EPA Guidance Provides New Options for Meeting TMDL Goals
The goal of the Total Maximum Daily Load (TMDL) program is arguably simple – to develop watershed level conservation plans designed to restore impaired waters and attain applicable water quality standards – but its development and implementation has not been simple. In an attempt to bring new clarity to the process of incorporating TMDLs into stormwater permits, the EPA issued a revised guidance document last November entitled “Establishing Total Maximum Daily Load (TMDL) Wasteload Allocations (WLAs) for Storm Water Sources and NPDES Permit Requirements Based on Those WLAs”.
This new policy is a revision of agency guidance originally issued in 2002, and revised in 2010, and supersedes both. It now incorporates changes due to recent legal rulings and agency policy shifts, and appears to incorporate responses from an informal public comment period held in 2011 related to the 2010 document.
A Localized Approach
The 2010 guidance placed a greater emphasis on utilizing numeric water quality limits for stormwater discharges, reinforced the use of stormwater pollutant surrogates (e.g. stormwater flows) in stormwater permits, and generally moved away from prior emphasis on using an iterative approach for Best management Practice (BMP) implementation to meet TMDL requirements.
A number of changes occurred since the issuance of the 2010 guidance. In 2013, the U.S. District Court stated that surrogates such as stormwater flow could not be used in place of applicable water quality standards in the TMDL program in the Accotink Creek TMDL case (Virginia Department of Transportation v. EPA). The EPA also indefinitely deferred action on developing a national stormwater rule, favoring a more localized approach that will incorporate increased incentives, greater emphasis on the use of green stormwater infrastructure, and both enhancing and strengthening municipal permit programs.
The new guidance has removed reference to the use of TMDL surrogate pollutant parameters such as stormwater flows. The use of numeric water quality based effluent limits (WQBELs) where feasible remains, but there is also the incorporation of elements from the 2002 guidance that promotes the implementation of stormwater BMPs using an iterative approach. When utilizing this BMP based compliance approach, it must be demonstrated that implementation of specific BMPs can be reasonably expected to achieve the TMDL water quality goal.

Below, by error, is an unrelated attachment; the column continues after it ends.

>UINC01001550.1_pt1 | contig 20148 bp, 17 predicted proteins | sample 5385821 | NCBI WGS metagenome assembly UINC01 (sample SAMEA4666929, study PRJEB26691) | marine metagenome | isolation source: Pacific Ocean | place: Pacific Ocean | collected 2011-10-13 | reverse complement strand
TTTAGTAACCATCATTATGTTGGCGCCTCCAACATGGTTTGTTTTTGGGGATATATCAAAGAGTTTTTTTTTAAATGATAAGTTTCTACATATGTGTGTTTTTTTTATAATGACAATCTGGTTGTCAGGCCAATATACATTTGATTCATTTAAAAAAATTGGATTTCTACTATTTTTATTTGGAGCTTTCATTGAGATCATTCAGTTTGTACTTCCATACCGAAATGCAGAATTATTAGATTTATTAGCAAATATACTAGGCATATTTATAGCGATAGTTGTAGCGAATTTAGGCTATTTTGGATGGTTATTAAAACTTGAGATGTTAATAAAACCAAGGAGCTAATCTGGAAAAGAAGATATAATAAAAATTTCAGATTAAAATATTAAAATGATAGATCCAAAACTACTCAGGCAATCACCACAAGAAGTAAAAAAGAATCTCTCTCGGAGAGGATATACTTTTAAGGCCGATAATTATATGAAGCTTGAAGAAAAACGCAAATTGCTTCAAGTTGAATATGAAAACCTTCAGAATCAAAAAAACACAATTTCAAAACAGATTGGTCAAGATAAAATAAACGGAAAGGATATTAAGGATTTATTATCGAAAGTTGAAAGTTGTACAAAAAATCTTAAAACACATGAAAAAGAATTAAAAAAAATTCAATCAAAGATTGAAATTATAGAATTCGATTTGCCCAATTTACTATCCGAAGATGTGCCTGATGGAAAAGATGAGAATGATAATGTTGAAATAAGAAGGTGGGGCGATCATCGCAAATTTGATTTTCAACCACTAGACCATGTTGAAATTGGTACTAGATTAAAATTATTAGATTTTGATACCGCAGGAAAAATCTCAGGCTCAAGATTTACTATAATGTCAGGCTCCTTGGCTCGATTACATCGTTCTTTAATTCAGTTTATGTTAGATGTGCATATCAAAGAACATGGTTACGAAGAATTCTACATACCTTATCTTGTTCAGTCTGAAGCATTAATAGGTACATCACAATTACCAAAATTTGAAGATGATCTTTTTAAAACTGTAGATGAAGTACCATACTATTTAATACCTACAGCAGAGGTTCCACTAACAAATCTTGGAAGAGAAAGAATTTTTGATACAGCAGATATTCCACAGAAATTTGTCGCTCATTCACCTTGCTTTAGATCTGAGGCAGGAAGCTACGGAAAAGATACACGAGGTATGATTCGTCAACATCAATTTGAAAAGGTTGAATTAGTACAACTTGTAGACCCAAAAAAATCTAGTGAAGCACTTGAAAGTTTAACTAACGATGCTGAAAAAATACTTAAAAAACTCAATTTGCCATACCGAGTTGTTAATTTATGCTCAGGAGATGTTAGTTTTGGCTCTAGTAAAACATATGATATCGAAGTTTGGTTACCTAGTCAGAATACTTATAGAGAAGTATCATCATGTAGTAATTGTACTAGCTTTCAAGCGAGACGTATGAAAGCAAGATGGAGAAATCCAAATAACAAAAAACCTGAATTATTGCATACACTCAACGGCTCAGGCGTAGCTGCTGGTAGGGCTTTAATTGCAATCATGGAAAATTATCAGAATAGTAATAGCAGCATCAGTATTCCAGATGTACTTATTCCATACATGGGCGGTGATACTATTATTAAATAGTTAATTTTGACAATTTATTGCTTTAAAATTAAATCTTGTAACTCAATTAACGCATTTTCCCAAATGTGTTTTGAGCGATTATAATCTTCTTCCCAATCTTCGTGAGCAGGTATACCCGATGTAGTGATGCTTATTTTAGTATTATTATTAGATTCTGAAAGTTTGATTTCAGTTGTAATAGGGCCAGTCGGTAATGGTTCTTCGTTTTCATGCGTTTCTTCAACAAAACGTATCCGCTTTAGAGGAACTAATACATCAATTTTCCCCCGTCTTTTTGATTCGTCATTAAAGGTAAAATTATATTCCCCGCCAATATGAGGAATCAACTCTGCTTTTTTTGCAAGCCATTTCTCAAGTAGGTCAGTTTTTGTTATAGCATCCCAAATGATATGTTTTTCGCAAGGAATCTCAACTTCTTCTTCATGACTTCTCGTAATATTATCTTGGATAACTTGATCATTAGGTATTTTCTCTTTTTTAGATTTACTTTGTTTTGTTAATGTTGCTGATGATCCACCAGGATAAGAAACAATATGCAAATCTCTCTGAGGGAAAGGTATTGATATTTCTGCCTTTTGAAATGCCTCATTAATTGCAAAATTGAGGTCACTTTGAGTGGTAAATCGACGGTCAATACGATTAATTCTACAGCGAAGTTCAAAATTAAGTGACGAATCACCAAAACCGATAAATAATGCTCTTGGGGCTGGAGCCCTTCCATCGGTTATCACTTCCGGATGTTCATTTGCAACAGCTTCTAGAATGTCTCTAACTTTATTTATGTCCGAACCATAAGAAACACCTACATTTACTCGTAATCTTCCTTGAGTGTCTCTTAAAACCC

The new guidance also discusses disaggregating elements of a WLA when opportunity exists, allowing for localized targeting of “hot spot areas”, establishing target goals at the sub-watershed level, and/or assigning WLAs for individual MS4s within a geographic area. New to this guidance is the inclusion of permitted industrial discharges and additional guidance on how TMDL effluent limits should be applied and implemented within that regulatory construct. Examples of TMDL implementation language from current permits and programs that incorporate the various approaches recommended in the guidance are provided in the guidance document, as well as reference to EPA’s recent MS4 Compendium on incorporating WLAs into stormwater permits
As stormwater permits are renewed in coordination with the regional EPA offices, we should expect to continue to see TMDL based effluent limits and restoration goals being incorporated. In fact, we already see the result of such efforts and actions in portions of the United States. For example, activities once considered voluntary – such as urban tree planting – are now being listed in stormwater permits with numeric goals for tree establishment. Regional permit program inspections and enforcement activities are increasing as well.
At the end of the day, it’s clear that this guidance promotes a number of options for states and local resource managers to meet TMDL requirements. While there is greater emphasis on meeting water quality standards with the use of WQBELs, the flexibility of utilizing the historical iterative approach for implementing stormwater BMPs remains. Such an approach offers the best of both worlds in an increasingly regulated sector where the ultimate measure of success remains the satisfaction of water quality standards.